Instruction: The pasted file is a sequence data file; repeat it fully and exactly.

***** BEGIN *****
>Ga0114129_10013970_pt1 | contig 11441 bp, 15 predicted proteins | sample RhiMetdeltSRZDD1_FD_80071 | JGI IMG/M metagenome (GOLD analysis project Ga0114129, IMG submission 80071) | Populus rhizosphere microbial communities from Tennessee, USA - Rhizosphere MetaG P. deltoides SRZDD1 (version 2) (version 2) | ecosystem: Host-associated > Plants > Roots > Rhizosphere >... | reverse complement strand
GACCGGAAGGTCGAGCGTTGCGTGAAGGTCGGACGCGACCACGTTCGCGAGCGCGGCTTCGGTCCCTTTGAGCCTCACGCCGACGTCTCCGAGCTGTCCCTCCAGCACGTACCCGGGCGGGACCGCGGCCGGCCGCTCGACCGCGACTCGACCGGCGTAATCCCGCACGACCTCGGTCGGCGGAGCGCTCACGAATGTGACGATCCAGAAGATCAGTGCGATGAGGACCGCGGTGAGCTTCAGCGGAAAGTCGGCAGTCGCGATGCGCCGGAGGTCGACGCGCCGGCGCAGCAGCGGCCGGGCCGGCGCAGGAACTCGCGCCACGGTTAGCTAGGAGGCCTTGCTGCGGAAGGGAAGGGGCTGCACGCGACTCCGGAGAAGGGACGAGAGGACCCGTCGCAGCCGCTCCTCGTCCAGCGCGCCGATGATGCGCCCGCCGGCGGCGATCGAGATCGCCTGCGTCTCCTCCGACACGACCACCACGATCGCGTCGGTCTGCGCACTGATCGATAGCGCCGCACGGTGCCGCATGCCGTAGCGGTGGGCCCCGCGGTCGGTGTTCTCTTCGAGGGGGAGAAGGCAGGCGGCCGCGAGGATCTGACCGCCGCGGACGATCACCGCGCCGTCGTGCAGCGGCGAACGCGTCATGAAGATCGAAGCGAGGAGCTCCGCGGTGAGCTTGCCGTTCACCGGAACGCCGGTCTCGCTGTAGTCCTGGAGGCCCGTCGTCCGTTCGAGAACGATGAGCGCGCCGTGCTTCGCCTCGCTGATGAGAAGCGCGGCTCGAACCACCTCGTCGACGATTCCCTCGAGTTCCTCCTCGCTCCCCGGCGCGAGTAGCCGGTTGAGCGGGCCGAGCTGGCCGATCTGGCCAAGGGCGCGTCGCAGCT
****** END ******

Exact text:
>Ga0114129_10013970_pt1 | contig 11441 bp, 15 predicted proteins | sample RhiMetdeltSRZDD1_FD_80071 | JGI IMG/M metagenome (GOLD analysis project Ga0114129, IMG submission 80071) | Populus rhizosphere microbial communities from Tennessee, USA - Rhizosphere MetaG P. deltoides SRZDD1 (version 2) (version 2) | ecosystem: Host-associated > Plants > Roots > Rhizosphere >... | reverse complement strand
GACCGGAAGGTCGAGCGTTGCGTGAAGGTCGGACGCGACCACGTTCGCGAGCGCGGCTTCGGTCCCTTTGAGCCTCACGCCGACGTCTCCGAGCTGTCCCTCCAGCACGTACCCGGGCGGGACCGCGGCCGGCCGCTCGACCGCGACTCGACCGGCGTAATCCCGCACGACCTCGGTCGGCGGAGCGCTCACGAATGTGACGATCCAGAAGATCAGTGCGATGAGGACCGCGGTGAGCTTCAGCGGAAAGTCGGCAGTCGCGATGCGCCGGAGGTCGACGCGCCGGCGCAGCAGCGGCCGGGCCGGCGCAGGAACTCGCGCCACGGTTAGCTAGGAGGCCTTGCTGCGGAAGGGAAGGGGCTGCACGCGACTCCGGAGAAGGGACGAGAGGACCCGTCGCAGCCGCTCCTCGTCCAGCGCGCCGATGATGCGCCCGCCGGCGGCGATCGAGATCGCCTGCGTCTCCTCCGACACGACCACCACGATCGCGTCGGTCTGCGCACTGATCGATAGCGCCGCACGGTGCCGCATGCCGTAGCGGTGGGCCCCGCGGTCGGTGTTCTCTTCGAGGGGGAGAAGGCAGGCGGCCGCGAGGATCTGACCGCCGCGGACGATCACCGCGCCGTCGTGCAGCGGCGAACGCGTCATGAAGATCGAAGCGAGGAGCTCCGCGGTGAGCTTGCCGTTCACCGGAACGCCGGTCTCGCTGTAGTCCTGGAGGCCCGTCGTCCGTTCGAGAACGATGAGCGCGCCGTGCTTCGCCTCGCTGATGAGAAGCGCGGCTCGAACCACCTCGTCGACGATTCCCTCGAGTTCCTCCTCGCTCCCCGGCGCGAGTAGCCGGTTGAGCGGGCCGAGCTGGCCGATCTGGCCAAGGGCGCGTCGCAGCT